Origin of rejection
SynonymsSee more synonyms on Thesaurus.com
Examples from the Web for rejection
Yet, what my peers do not realize – or cannot handle – is that rejection is a necessary part of forging a romantic relationships.Random Hook-Ups or Dry Spells: Why Millennials Flunk College Dating
January 1, 2015
Kanye refuses to stomach any rejection, no matter how upper crust.Kanye West and Kim Kardashian’s Balmain Campaign: High Fashion Meets Low Culture
December 23, 2014
And the rejection of that belief is the basic reason a person is a Republican.Democrats Are Petrified of Defending Government—but They Need to Start
December 4, 2014
It is hardly a rejection of adulthood, rather a momentary escape from routine.Don’t Diss the Beauty of Brunch: Defending Our Favorite Meal
October 15, 2014
But the one-term Republican could still be spared from rejection.Could Maine Re-Elect Its Wingnut Governor Paul LePage?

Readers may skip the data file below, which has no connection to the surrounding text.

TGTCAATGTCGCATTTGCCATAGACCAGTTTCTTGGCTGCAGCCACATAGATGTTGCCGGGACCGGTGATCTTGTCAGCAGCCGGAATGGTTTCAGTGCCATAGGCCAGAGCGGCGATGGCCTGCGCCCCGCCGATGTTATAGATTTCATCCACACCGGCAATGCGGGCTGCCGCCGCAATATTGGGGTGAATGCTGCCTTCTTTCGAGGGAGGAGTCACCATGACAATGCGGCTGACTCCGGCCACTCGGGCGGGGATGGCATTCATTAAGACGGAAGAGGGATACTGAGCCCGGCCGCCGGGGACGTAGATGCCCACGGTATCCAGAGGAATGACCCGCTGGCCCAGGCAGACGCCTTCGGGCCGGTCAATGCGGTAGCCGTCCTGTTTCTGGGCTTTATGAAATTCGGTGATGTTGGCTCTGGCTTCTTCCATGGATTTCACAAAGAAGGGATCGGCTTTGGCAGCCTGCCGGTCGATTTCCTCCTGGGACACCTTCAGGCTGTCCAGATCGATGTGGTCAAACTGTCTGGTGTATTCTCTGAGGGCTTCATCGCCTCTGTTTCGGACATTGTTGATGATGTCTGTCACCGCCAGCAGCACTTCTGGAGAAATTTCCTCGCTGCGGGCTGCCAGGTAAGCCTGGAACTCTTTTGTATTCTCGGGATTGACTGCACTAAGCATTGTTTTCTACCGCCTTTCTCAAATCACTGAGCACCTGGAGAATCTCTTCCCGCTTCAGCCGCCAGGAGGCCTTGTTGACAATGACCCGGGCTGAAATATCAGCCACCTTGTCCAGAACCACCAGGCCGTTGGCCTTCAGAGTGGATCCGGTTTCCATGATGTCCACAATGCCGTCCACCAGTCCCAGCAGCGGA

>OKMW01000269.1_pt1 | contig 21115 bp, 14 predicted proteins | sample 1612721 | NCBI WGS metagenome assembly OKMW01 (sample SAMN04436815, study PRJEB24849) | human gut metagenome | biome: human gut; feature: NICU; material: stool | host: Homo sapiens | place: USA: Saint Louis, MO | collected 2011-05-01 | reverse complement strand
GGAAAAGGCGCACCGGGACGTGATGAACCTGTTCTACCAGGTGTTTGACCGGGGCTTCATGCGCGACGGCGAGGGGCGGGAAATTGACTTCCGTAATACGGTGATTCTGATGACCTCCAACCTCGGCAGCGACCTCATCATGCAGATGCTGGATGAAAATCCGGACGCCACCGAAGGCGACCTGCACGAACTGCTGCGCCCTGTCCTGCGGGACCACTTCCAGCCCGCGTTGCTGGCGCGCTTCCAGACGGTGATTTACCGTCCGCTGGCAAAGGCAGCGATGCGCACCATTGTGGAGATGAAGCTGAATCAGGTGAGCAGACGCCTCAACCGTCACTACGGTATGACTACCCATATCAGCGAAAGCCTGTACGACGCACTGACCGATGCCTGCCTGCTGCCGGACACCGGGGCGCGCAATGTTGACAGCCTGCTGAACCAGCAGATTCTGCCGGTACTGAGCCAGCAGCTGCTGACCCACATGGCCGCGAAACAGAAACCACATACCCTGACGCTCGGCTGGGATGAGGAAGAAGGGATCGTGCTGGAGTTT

August 21, 2014
Mr. Disraeli, in the Commons, moved the rejection of the bill.The Grand Old Man
Richard B. Cook
Dreading a rejection, I solicited the interest of the merry damsel.The Seven Vagabonds (From "Twice Told Tales")
Mammy was very nearly indignant in her rejection of the proposition.Southern Lights and Shadows
On a divan the motion for rejection was carried by 178 to 136.
What do you suppose must have been my feelings, after this rejection, at the thought of my own dishonour?Symposium
Word Origin and History for rejection
1550s, from French réjection (16c.) or directly from Latin reiectionem (nominative reiectio) "act of throwing back," noun of action from past participle stem of reicere (see reject). In 19c., it also could mean "excrement." Medical transplant sense is from 1954. In the psychological sense, relating to parenting, from 1931.
- The act of rejecting or the state of being rejected.
- The failure of a recipient's body to accept a transplanted tissue or organ as the result of immunological incompatability; immunological resistance to foreign tissue.